The coffee and tea plantations of Wayanad, as also its rich tribal culture, beckoned us
We were asked to get ready very early, around 6 am, if we wanted to really feel the essence of coffee plantatione. The local guides said, be it plantations, animal sanctuary or anything connected with nature, morning is the best time when they look more beautiful. Thus, it was nothing but our love for coffee, which led us to leave our cozy bed early in the morning, ignoring the cold winds. We were at Vythiri Village Resort, in a small hill station at Wayanad, in Kerala. Wayanad, which means paddy fields, falls in South Kerala. Unlike North Kerala, this part doesn't have rice boats, backwater cruises, sandy beaches, colonial churches or thatch-roofed fishing villages. But this small hill station is rich in coffee or tea plantations, the largest tribal population with a distinctive culture, an 800-year-old Jain community, home stay and much more beyond sight seeing. Our day began at the coffee gardens near our resort. Interestingly, in many areas of this region, one side of the hill had coffee plantations while the other side housed tea gardens. Since it was a morning time, we came across many women, with baskets on their backs, busy plucking tea. Our guide, who also worked at our hotel, informed us that here in Wayanad district, coffee plants could be found in every house, growing lush on any piece of land. The climate in the area is perfect for cultivating coffee and tea. Therefore, this place has also earned the title Coffee County of Kerala.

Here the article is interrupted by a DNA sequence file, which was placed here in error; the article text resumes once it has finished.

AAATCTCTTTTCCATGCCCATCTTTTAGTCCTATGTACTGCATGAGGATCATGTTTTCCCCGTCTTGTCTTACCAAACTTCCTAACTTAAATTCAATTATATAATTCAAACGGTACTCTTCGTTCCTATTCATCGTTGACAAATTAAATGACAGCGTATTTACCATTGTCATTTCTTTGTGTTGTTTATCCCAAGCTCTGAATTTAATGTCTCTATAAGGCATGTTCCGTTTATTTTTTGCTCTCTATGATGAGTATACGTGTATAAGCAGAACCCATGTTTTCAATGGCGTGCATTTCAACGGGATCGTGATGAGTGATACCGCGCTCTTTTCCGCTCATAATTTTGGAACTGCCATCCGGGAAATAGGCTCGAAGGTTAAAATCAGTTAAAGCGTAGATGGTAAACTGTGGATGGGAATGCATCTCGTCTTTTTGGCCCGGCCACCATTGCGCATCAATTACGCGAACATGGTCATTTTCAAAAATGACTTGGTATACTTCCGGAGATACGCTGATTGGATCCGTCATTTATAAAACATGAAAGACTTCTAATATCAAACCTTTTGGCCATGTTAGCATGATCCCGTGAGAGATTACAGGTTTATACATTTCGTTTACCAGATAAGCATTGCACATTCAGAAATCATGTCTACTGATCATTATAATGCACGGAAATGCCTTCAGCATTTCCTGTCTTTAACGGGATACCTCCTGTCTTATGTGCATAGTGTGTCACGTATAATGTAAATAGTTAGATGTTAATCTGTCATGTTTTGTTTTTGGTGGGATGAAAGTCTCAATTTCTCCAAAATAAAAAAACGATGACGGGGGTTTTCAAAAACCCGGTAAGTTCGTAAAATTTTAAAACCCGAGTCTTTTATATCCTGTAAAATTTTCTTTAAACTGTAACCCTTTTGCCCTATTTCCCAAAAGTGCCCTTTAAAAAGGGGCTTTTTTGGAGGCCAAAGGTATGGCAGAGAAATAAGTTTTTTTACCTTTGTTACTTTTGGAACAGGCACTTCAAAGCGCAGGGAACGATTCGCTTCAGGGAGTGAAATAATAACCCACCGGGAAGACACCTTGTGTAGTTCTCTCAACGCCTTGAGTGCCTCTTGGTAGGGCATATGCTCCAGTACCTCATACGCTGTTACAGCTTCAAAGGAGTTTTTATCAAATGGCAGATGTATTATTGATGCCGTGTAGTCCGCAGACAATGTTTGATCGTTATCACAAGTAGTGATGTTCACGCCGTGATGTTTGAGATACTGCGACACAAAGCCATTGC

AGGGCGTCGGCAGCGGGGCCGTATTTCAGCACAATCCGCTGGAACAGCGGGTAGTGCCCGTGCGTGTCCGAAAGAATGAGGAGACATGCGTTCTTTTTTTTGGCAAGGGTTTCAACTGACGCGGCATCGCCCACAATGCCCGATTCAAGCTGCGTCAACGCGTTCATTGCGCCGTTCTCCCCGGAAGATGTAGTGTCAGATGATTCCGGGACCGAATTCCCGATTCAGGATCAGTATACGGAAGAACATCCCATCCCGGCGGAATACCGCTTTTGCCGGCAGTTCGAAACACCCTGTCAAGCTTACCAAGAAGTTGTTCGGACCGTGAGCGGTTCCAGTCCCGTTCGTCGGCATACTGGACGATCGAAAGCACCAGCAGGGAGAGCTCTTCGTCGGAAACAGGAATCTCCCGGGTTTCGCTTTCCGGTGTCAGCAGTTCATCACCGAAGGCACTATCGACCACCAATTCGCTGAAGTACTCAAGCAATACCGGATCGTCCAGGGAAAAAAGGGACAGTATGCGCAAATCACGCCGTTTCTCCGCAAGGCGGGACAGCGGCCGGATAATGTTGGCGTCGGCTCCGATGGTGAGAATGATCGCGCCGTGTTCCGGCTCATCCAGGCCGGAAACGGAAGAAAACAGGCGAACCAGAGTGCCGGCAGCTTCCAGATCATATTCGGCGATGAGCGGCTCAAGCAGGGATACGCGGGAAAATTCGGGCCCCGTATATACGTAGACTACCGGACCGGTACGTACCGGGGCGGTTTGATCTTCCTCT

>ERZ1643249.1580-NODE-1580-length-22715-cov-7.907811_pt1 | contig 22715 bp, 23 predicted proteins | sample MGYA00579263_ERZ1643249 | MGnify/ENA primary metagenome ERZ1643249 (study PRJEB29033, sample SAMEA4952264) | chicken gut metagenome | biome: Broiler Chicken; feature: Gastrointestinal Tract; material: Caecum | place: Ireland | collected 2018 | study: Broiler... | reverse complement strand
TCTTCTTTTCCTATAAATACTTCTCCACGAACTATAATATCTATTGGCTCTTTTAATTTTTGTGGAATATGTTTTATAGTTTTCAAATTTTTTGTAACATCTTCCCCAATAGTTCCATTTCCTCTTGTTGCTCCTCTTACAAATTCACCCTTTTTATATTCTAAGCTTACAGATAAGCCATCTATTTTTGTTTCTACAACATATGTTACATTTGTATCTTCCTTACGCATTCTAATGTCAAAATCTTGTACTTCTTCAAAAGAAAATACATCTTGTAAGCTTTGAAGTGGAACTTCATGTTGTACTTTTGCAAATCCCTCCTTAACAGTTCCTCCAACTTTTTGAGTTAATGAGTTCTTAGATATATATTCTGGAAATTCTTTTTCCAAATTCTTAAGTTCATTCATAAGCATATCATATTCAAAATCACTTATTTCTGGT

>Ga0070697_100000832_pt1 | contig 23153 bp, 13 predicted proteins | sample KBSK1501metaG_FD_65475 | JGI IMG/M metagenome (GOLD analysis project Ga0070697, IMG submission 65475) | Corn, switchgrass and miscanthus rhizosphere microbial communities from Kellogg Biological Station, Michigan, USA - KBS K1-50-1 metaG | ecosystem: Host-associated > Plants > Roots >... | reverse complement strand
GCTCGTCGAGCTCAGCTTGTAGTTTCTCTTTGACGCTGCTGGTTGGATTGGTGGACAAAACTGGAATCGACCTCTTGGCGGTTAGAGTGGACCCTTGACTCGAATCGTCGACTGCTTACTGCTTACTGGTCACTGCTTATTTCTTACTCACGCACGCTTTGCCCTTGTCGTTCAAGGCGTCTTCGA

All about coffee
Robusta and Arabica are the two major varieties of coffee grown in this region.
The coffee plant is an evergreen shrub, which can grow to 20 ft in its natural state. However, the tree is regularly trimmed to 6 ft for production to keep the nutrients from going to the tree rather than the beans. When the coffee berries are a rich, red colour, they are ready for harvesting. Each berry contains two seeds, which are processed to make coffee.
After having a first hand experience of coffee plantations, our next visit was to a tribal village. Just a 20-minute drive from our hotel, took us to the interior of a jungle, away from the main populace. We had to stop our car in the middle of jungle, walk ten more minutes, climbing down grassy slopes and wading across streams, to reach a small village of Paniya tribes.
This settlement has only ten houses of bamboo-and-mud-plaster huts with thatched roof. Interestingly, all of them own some amount of land, on which they grow pumpkin, pepper vines, turmeric, ginger and tapioca. We were told that the Paniyas fall under the lowest strata, even among the tribals, therefore, they avoid mingling with the mainstream. Agriculture is their mainstay of livelihood. But they also work as farm labourers.
The next day, we visited the Jain community, which has a very significant presence in Wayanad region. They are said to be migrants from Karnataka, when Jainism went into a decline there, some 800 years ago. We visited one of the temple ruins, Janardhanagudi temple at Panamaram, dating back to the 12th century. Though it has been taken over by the Archeological Survey of India, it is in a pathetic state. At the temple, there was a heap of granite blocks covered with carving lying by the side of the road and blocking access to the three roofless temple mandapas, their pillars too ornamented with curvaceous yakshis, fierce dwarapalas and amorous figures. A Jain community member said these temples were demolished by Tipu Sultan.
The visit cost us almost half the day. We ended our visit with the Wayanad Coffee County, run by Ranjini and Rajagopal Menon. It was a dream home and we didn't know how the time flew. Situated in a 12-acre land, the house is blessed with greenery including tea garden, coffee plantation, coconut and areca palms. The courtyard boasts a swimming pool and leads on to a pavilion perched over a gurgling rivulet. Rajdeep and Ranjini's hospitality was like icing on cake. A must visit place.